Inferior vestibular neuritis
- 995 Downloads
Vestibular neuritis (VN) mostly involves the superior portion of the vestibular nerve and labyrinth. This study aimed to describe the clinical features of VN involving the inferior vestibular labyrinth and its afferents only. Of the 703 patients with a diagnosis of VN or labyrinthitis at Seoul National University Bundang Hospital from 2004 to 2010, we retrospectively recruited 9 patients (6 women, age range 15–75) with a diagnosis of isolated inferior VN. Diagnosis of isolated inferior VN was based on torsional downbeating spontaneous nystagmus, abnormal head-impulse test (HIT) for the posterior semicircular canal (PC), and abnormal cervical vestibular-evoked myogenic potentials (VEMP) in the presence of normally functioning horizontal and anterior semicircular canals, as determined by normal HIT and bithermal caloric tests. All patients presented with acute vertigo with nausea, vomiting, and imbalance. Three patients also had tinnitus and hearing loss in the involved side. The rotation axis of torsional downbeating spontaneous nystagmus was best aligned with that of the involved PC. HIT was also positive only for the involved PC. Cervical VEMP was abnormal in seven patients, and ocular VEMP was normal in all four patients tested. Ocular torsion and subjective visual vertical tests were mostly within the normal range. Since isolated inferior VN lacks the typical findings of much more prevalent superior VN, it may be mistaken for a central vestibular disorder. Recognition of this rare disorder may help avoid unnecessary workups in patients with acute vestibulopathy.
KeywordsVertigo Nystagmus Vestibular neuritis Posterior semicircular canal Saccule
This study was supported by a grant from the Korea Health 21 R&D Project, Ministry of Health & Welfare, Republic of Korea (A080750).
Conflicts of interest
J.-S. Kim serves as an Associate Editor of Frontiers in Neuro-otology and on the editorial boards of the Journal of Korean Society of Clinical Neurophysiology, Research in Vestibular Science, Journal of Clinical Neurology, Frontiers in Neuro-ophthalmology, Journal of Neuro-ophthalmology, and Case Reports in Ophthalmological Medicine; and has received research support from SK Chemicals Co., Ltd.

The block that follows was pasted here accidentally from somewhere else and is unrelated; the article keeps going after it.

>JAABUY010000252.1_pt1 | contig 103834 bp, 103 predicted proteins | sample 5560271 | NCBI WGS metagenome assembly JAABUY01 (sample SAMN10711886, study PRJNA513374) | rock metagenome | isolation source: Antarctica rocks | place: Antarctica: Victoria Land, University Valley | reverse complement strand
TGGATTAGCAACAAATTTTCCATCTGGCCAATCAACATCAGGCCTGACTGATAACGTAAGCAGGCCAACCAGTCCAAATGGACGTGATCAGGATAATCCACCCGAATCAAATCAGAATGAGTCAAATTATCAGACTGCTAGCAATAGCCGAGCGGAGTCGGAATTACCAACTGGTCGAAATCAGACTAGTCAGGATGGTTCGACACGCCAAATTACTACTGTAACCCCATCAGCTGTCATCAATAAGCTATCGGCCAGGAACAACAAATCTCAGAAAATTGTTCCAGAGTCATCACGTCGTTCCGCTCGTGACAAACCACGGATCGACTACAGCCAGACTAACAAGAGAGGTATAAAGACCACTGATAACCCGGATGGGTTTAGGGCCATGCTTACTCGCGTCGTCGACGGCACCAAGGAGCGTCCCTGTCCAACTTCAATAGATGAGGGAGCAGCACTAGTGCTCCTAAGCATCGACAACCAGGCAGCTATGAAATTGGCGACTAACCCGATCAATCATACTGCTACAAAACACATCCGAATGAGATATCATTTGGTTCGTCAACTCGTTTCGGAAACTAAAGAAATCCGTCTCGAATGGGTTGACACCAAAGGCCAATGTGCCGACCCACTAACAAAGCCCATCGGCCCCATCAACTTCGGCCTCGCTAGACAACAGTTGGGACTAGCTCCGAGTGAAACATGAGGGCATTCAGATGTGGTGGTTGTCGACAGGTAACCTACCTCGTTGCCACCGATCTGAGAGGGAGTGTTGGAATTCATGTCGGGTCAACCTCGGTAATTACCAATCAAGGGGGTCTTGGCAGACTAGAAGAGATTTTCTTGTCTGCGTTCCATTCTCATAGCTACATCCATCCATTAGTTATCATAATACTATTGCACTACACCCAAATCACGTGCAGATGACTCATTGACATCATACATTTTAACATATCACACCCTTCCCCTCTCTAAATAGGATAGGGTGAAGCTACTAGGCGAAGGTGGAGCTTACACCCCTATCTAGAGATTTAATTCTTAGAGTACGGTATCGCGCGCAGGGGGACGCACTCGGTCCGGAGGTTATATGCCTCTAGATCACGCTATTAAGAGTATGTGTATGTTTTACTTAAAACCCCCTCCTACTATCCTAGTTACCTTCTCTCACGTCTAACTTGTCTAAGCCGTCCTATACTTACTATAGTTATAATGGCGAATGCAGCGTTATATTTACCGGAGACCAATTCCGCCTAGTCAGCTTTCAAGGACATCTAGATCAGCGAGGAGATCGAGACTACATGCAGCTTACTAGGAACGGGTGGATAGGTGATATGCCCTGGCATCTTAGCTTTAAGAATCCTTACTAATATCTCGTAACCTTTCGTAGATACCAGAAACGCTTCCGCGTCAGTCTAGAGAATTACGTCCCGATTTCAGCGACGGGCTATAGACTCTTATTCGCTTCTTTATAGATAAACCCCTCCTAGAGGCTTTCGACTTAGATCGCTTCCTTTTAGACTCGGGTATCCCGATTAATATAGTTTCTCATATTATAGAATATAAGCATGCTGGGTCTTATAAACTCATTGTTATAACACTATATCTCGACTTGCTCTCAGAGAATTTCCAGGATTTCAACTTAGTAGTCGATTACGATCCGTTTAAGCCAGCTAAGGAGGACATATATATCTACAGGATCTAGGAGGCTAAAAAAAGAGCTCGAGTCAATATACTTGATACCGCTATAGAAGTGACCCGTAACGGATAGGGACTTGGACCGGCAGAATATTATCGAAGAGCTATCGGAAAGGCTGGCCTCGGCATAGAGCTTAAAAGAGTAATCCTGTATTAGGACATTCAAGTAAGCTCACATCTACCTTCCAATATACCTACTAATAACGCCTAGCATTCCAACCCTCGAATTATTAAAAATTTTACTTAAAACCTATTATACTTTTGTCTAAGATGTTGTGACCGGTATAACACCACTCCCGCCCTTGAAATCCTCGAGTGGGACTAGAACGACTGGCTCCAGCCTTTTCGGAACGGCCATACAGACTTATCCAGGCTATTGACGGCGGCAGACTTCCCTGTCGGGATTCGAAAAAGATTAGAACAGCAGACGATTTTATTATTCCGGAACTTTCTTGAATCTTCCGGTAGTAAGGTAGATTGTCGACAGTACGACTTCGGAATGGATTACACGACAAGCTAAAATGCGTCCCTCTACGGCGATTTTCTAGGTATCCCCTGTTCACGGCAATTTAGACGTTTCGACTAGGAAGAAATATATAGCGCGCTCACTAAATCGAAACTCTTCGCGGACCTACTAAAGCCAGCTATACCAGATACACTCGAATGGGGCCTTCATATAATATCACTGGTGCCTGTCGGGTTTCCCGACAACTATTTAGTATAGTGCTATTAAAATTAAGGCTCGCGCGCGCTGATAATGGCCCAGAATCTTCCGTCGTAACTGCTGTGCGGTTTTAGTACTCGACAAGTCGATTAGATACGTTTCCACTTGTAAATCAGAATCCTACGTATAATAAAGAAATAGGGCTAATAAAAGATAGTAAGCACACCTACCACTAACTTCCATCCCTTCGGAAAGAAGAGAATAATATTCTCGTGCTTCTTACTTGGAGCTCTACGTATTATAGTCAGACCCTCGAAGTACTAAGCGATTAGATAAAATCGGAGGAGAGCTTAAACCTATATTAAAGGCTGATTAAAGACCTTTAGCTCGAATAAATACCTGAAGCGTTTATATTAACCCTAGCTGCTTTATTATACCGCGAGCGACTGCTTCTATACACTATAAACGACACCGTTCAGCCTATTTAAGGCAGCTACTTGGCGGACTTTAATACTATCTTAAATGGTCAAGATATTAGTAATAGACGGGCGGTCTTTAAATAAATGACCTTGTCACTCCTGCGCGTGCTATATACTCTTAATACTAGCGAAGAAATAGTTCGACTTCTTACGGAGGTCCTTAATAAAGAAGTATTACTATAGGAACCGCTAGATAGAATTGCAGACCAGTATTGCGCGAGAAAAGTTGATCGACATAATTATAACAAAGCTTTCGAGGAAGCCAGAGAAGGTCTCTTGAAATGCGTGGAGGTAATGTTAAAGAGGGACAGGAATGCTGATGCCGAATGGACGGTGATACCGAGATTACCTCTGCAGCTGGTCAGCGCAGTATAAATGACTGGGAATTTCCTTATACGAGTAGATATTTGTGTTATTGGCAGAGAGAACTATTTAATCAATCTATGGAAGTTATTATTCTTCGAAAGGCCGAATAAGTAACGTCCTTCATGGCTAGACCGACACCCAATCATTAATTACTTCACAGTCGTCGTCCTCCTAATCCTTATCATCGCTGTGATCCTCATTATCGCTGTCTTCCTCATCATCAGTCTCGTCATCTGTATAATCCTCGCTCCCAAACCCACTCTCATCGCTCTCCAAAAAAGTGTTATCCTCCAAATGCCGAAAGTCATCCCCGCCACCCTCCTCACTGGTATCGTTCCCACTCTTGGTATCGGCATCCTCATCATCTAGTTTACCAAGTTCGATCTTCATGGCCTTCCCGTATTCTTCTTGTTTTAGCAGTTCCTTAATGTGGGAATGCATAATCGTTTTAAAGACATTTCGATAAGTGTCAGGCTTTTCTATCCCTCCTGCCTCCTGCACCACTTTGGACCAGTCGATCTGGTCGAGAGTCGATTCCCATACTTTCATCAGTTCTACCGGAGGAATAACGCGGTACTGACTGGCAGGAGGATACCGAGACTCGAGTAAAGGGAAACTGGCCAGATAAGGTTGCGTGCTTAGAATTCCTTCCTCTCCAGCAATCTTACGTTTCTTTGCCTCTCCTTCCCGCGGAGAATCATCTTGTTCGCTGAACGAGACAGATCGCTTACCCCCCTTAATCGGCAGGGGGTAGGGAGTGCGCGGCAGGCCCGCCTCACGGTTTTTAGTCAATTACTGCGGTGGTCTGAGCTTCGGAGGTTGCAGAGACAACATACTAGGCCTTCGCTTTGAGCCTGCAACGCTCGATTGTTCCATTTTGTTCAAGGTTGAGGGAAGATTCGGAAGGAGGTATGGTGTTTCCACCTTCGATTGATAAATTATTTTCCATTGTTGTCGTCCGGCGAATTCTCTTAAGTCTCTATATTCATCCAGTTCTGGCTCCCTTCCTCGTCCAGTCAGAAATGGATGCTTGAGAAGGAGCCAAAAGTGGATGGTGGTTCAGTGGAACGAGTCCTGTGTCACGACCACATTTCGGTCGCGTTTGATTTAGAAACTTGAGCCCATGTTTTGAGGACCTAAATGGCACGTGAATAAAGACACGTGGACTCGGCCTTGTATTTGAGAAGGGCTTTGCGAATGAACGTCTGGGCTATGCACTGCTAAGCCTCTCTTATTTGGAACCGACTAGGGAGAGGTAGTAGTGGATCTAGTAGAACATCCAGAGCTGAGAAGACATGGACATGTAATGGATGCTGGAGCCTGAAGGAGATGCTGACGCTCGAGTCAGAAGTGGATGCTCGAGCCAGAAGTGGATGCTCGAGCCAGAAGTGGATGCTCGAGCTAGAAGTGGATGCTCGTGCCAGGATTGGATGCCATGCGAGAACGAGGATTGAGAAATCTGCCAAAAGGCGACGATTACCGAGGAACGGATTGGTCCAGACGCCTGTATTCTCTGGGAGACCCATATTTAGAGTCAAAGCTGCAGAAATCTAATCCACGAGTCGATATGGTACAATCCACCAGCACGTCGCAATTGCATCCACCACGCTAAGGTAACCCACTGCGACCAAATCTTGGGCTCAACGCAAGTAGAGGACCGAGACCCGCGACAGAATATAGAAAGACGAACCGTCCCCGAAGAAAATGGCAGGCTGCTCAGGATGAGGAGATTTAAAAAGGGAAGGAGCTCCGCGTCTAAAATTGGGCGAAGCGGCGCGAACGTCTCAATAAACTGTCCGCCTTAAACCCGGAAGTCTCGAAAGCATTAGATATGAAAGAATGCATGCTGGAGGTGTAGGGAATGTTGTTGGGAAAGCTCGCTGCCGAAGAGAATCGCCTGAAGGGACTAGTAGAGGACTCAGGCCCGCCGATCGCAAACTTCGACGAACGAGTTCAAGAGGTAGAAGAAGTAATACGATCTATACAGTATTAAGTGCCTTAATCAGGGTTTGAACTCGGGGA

Video 1. A patient (patient 1) with right inferior vestibular neuritis shows spontaneous nystagmus with counterclockwise torsional (from the patient’s perspective) and downbeat components. The downbeat component is more prominent in the contralesional left eye. The horizontal component was minimal. (MPG 5,864 kb)
Video 2. Head-impulse test is abnormal only for the left posterior semicircular canal in a patient (patient 2) with left inferior vestibular neuritis. (MPG 5,102 kb)
Video 3. Follow-up examination 2 days later shows normalized head-impulse test for left posterior semicircular canal after resolution of the symptoms and nystagmus in patient 2. (MPG 4,376 kb)
- 8.Baloh RW, Kerber KA (2011) Clinical neurophysiology of the vestibular system, 4th edn. Oxford University Press, New YorkGoogle Scholar
- 27.Leigh RJ, Zee DS (2006) The neurology of eye movements, 4th edn. Oxford, New YorkGoogle Scholar
- 32.Brandt T (1999) Vertigo: its multisensory sndromes, 2nd edn. Springer, LondonGoogle Scholar